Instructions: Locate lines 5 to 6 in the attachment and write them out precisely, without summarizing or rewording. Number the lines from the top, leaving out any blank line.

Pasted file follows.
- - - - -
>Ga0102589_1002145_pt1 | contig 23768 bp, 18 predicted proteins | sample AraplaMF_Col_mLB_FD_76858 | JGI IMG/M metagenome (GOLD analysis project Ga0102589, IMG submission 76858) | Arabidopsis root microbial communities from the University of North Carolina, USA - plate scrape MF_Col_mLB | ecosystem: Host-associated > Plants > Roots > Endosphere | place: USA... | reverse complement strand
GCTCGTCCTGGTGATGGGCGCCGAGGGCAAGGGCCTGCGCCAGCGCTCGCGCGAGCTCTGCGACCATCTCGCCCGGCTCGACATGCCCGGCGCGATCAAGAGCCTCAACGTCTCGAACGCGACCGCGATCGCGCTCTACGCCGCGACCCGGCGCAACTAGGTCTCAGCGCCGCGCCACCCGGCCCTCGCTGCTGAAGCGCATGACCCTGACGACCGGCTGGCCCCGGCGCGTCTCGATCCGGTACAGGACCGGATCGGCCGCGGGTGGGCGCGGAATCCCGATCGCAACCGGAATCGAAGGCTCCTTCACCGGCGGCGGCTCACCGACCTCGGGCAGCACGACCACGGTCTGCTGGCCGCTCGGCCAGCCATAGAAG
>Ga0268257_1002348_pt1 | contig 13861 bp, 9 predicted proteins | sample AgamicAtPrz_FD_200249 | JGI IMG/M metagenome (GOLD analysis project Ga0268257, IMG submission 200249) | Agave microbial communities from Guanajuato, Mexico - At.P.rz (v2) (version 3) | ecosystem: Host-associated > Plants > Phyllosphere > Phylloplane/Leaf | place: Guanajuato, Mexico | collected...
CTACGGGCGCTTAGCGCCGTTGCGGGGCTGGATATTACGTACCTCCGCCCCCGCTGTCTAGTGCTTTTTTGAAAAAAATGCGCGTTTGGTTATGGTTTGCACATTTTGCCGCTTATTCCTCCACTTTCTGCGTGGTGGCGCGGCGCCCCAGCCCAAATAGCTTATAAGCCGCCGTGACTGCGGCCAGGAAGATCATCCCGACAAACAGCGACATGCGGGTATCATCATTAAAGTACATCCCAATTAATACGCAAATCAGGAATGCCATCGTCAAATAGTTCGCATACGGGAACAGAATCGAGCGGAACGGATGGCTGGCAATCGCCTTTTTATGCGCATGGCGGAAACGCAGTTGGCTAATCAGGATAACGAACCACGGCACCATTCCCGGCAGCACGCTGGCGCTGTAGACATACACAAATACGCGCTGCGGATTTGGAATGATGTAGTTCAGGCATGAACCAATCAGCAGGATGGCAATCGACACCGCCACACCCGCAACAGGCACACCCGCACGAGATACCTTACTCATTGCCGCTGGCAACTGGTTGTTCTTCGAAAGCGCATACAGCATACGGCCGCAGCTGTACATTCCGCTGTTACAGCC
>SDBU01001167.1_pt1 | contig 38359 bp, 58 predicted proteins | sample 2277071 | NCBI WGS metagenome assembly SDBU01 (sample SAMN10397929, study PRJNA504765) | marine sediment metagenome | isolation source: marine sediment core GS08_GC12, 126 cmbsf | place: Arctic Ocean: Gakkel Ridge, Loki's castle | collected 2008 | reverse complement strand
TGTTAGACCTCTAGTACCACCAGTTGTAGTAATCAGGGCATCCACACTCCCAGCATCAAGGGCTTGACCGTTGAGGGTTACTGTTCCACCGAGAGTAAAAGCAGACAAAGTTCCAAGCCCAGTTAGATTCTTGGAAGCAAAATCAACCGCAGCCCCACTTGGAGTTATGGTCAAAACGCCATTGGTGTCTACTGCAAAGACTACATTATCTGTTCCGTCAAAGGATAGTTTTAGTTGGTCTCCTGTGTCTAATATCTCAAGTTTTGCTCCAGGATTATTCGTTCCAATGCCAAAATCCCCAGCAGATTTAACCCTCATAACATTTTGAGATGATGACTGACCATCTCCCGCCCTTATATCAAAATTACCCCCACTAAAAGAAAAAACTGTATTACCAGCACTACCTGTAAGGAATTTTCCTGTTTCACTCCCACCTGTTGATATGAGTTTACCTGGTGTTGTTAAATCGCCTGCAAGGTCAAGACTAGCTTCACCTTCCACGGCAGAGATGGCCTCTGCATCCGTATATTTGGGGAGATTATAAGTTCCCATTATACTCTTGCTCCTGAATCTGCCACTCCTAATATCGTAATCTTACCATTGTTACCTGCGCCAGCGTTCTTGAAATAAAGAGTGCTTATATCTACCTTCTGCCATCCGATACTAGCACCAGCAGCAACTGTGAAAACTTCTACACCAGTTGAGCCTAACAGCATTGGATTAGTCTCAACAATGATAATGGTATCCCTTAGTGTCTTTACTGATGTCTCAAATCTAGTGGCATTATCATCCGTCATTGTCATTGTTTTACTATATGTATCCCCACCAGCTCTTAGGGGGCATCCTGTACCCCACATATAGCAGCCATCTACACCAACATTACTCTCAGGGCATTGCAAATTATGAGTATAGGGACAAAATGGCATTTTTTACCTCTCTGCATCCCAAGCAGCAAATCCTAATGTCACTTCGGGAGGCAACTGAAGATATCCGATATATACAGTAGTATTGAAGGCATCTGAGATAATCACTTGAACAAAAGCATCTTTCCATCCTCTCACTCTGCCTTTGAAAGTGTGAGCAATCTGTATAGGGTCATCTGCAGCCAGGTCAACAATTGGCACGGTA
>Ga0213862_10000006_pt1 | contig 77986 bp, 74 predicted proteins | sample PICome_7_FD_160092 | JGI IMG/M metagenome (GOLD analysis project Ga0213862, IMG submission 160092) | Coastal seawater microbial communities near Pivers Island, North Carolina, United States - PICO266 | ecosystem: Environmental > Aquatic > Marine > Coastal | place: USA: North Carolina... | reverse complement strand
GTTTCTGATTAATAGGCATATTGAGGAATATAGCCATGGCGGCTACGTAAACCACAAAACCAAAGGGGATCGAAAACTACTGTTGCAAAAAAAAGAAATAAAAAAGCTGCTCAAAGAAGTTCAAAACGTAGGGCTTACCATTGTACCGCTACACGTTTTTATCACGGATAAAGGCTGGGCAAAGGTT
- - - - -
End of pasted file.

>SDBU01001167.1_pt1 | contig 38359 bp, 58 predicted proteins | sample 2277071 | NCBI WGS metagenome assembly SDBU01 (sample SAMN10397929, study PRJNA504765) | marine sediment metagenome | isolation source: marine sediment core GS08_GC12, 126 cmbsf | place: Arctic Ocean: Gakkel Ridge, Loki's castle | collected 2008 | reverse complement strand
TGTTAGACCTCTAGTACCACCAGTTGTAGTAATCAGGGCATCCACACTCCCAGCATCAAGGGCTTGACCGTTGAGGGTTACTGTTCCACCGAGAGTAAAAGCAGACAAAGTTCCAAGCCCAGTTAGATTCTTGGAAGCAAAATCAACCGCAGCCCCACTTGGAGTTATGGTCAAAACGCCATTGGTGTCTACTGCAAAGACTACATTATCTGTTCCGTCAAAGGATAGTTTTAGTTGGTCTCCTGTGTCTAATATCTCAAGTTTTGCTCCAGGATTATTCGTTCCAATGCCAAAATCCCCAGCAGATTTAACCCTCATAACATTTTGAGATGATGACTGACCATCTCCCGCCCTTATATCAAAATTACCCCCACTAAAAGAAAAAACTGTATTACCAGCACTACCTGTAAGGAATTTTCCTGTTTCACTCCCACCTGTTGATATGAGTTTACCTGGTGTTGTTAAATCGCCTGCAAGGTCAAGACTAGCTTCACCTTCCACGGCAGAGATGGCCTCTGCATCCGTATATTTGGGGAGATTATAAGTTCCCATTATACTCTTGCTCCTGAATCTGCCACTCCTAATATCGTAATCTTACCATTGTTACCTGCGCCAGCGTTCTTGAAATAAAGAGTGCTTATATCTACCTTCTGCCATCCGATACTAGCACCAGCAGCAACTGTGAAAACTTCTACACCAGTTGAGCCTAACAGCATTGGATTAGTCTCAACAATGATAATGGTATCCCTTAGTGTCTTTACTGATGTCTCAAATCTAGTGGCATTATCATCCGTCATTGTCATTGTTTTACTATATGTATCCCCACCAGCTCTTAGGGGGCATCCTGTACCCCACATATAGCAGCCATCTACACCAACATTACTCTCAGGGCATTGCAAATTATGAGTATAGGGACAAAATGGCATTTTTTACCTCTCTGCATCCCAAGCAGCAAATCCTAATGTCACTTCGGGAGGCAACTGAAGATATCCGATATATACAGTAGTATTGAAGGCATCTGAGATAATCACTTGAACAAAAGCATCTTTCCATCCTCTCACTCTGCCTTTGAAAGTGTGAGCAATCTGTATAGGGTCATCTGCAGCCAGGTCAACAATTGGCACGGTA